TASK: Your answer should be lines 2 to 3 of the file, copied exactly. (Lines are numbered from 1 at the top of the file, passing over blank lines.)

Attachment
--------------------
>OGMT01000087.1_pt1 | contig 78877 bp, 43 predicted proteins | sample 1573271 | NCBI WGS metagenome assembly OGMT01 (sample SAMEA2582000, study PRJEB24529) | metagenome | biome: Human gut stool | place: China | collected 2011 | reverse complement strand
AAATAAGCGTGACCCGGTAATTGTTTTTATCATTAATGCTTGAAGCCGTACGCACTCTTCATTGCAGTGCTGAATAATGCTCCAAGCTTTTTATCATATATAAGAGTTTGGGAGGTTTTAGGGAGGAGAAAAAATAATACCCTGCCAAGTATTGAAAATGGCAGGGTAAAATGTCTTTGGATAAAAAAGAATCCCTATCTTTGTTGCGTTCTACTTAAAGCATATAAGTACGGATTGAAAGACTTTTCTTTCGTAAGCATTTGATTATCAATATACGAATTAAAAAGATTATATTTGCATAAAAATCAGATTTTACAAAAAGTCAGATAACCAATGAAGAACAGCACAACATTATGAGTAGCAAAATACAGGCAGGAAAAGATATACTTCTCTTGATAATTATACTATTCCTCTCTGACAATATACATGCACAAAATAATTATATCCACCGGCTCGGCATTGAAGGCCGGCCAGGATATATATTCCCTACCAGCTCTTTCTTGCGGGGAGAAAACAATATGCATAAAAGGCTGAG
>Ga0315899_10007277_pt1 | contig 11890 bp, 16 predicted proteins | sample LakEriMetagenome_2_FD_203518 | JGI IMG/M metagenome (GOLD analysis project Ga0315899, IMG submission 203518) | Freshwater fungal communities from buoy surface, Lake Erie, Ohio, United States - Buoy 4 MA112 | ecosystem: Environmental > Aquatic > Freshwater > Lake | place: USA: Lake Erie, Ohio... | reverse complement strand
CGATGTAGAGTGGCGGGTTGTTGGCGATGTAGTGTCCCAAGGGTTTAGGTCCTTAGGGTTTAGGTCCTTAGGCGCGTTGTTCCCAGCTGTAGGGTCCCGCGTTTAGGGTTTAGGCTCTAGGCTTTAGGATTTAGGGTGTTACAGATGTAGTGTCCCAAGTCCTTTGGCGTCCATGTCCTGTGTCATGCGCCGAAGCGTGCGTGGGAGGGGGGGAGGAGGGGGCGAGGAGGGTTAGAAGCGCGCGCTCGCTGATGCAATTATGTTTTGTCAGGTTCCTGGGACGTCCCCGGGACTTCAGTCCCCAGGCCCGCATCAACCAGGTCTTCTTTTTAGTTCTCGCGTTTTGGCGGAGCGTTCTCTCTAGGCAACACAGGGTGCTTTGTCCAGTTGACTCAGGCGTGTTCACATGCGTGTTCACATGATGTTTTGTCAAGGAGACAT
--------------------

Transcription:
AAATAAGCGTGACCCGGTAATTGTTTTTATCATTAATGCTTGAAGCCGTACGCACTCTTCATTGCAGTGCTGAATAATGCTCCAAGCTTTTTATCATATATAAGAGTTTGGGAGGTTTTAGGGAGGAGAAAAAATAATACCCTGCCAAGTATTGAAAATGGCAGGGTAAAATGTCTTTGGATAAAAAAGAATCCCTATCTTTGTTGCGTTCTACTTAAAGCATATAAGTACGGATTGAAAGACTTTTCTTTCGTAAGCATTTGATTATCAATATACGAATTAAAAAGATTATATTTGCATAAAAATCAGATTTTACAAAAAGTCAGATAACCAATGAAGAACAGCACAACATTATGAGTAGCAAAATACAGGCAGGAAAAGATATACTTCTCTTGATAATTATACTATTCCTCTCTGACAATATACATGCACAAAATAATTATATCCACCGGCTCGGCATTGAAGGCCGGCCAGGATATATATTCCCTACCAGCTCTTTCTTGCGGGGAGAAAACAATATGCATAAAAGGCTGAG
>Ga0315899_10007277_pt1 | contig 11890 bp, 16 predicted proteins | sample LakEriMetagenome_2_FD_203518 | JGI IMG/M metagenome (GOLD analysis project Ga0315899, IMG submission 203518) | Freshwater fungal communities from buoy surface, Lake Erie, Ohio, United States - Buoy 4 MA112 | ecosystem: Environmental > Aquatic > Freshwater > Lake | place: USA: Lake Erie, Ohio... | reverse complement strand